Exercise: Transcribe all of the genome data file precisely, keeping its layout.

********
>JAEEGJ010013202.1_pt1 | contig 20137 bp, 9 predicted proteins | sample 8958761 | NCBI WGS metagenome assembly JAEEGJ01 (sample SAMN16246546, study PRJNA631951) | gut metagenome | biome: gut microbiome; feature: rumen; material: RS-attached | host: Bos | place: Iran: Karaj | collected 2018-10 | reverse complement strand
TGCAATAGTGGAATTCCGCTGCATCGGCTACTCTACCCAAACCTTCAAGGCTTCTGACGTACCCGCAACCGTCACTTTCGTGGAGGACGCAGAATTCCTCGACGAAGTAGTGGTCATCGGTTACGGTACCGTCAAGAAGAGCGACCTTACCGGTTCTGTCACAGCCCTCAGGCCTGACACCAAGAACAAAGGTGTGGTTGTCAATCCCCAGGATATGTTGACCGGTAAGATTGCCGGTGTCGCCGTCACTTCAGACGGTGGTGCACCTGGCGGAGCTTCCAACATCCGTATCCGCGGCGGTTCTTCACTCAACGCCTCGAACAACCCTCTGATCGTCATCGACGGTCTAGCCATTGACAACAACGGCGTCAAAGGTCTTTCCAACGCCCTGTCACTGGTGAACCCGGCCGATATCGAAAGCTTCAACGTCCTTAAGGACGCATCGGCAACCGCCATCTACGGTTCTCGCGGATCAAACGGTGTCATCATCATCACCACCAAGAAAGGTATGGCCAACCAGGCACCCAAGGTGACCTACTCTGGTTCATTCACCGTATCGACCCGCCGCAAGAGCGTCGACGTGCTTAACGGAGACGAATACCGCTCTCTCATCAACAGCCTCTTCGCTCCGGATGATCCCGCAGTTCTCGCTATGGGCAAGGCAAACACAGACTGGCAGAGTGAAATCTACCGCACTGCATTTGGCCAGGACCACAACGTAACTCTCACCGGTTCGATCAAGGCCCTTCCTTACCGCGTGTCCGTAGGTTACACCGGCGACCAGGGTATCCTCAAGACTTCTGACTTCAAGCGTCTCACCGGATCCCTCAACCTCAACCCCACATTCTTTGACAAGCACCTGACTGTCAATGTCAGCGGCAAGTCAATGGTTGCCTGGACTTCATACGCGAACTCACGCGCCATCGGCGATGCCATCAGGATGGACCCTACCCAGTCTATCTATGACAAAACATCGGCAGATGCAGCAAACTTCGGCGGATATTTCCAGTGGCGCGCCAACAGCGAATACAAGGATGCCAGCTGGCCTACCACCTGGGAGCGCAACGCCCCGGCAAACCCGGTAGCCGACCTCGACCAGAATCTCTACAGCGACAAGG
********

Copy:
>JAEEGJ010013202.1_pt1 | contig 20137 bp, 9 predicted proteins | sample 8958761 | NCBI WGS metagenome assembly JAEEGJ01 (sample SAMN16246546, study PRJNA631951) | gut metagenome | biome: gut microbiome; feature: rumen; material: RS-attached | host: Bos | place: Iran: Karaj | collected 2018-10 | reverse complement strand
TGCAATAGTGGAATTCCGCTGCATCGGCTACTCTACCCAAACCTTCAAGGCTTCTGACGTACCCGCAACCGTCACTTTCGTGGAGGACGCAGAATTCCTCGACGAAGTAGTGGTCATCGGTTACGGTACCGTCAAGAAGAGCGACCTTACCGGTTCTGTCACAGCCCTCAGGCCTGACACCAAGAACAAAGGTGTGGTTGTCAATCCCCAGGATATGTTGACCGGTAAGATTGCCGGTGTCGCCGTCACTTCAGACGGTGGTGCACCTGGCGGAGCTTCCAACATCCGTATCCGCGGCGGTTCTTCACTCAACGCCTCGAACAACCCTCTGATCGTCATCGACGGTCTAGCCATTGACAACAACGGCGTCAAAGGTCTTTCCAACGCCCTGTCACTGGTGAACCCGGCCGATATCGAAAGCTTCAACGTCCTTAAGGACGCATCGGCAACCGCCATCTACGGTTCTCGCGGATCAAACGGTGTCATCATCATCACCACCAAGAAAGGTATGGCCAACCAGGCACCCAAGGTGACCTACTCTGGTTCATTCACCGTATCGACCCGCCGCAAGAGCGTCGACGTGCTTAACGGAGACGAATACCGCTCTCTCATCAACAGCCTCTTCGCTCCGGATGATCCCGCAGTTCTCGCTATGGGCAAGGCAAACACAGACTGGCAGAGTGAAATCTACCGCACTGCATTTGGCCAGGACCACAACGTAACTCTCACCGGTTCGATCAAGGCCCTTCCTTACCGCGTGTCCGTAGGTTACACCGGCGACCAGGGTATCCTCAAGACTTCTGACTTCAAGCGTCTCACCGGATCCCTCAACCTCAACCCCACATTCTTTGACAAGCACCTGACTGTCAATGTCAGCGGCAAGTCAATGGTTGCCTGGACTTCATACGCGAACTCACGCGCCATCGGCGATGCCATCAGGATGGACCCTACCCAGTCTATCTATGACAAAACATCGGCAGATGCAGCAAACTTCGGCGGATATTTCCAGTGGCGCGCCAACAGCGAATACAAGGATGCCAGCTGGCCTACCACCTGGGAGCGCAACGCCCCGGCAAACCCGGTAGCCGACCTCGACCAGAATCTCTACAGCGACAAGG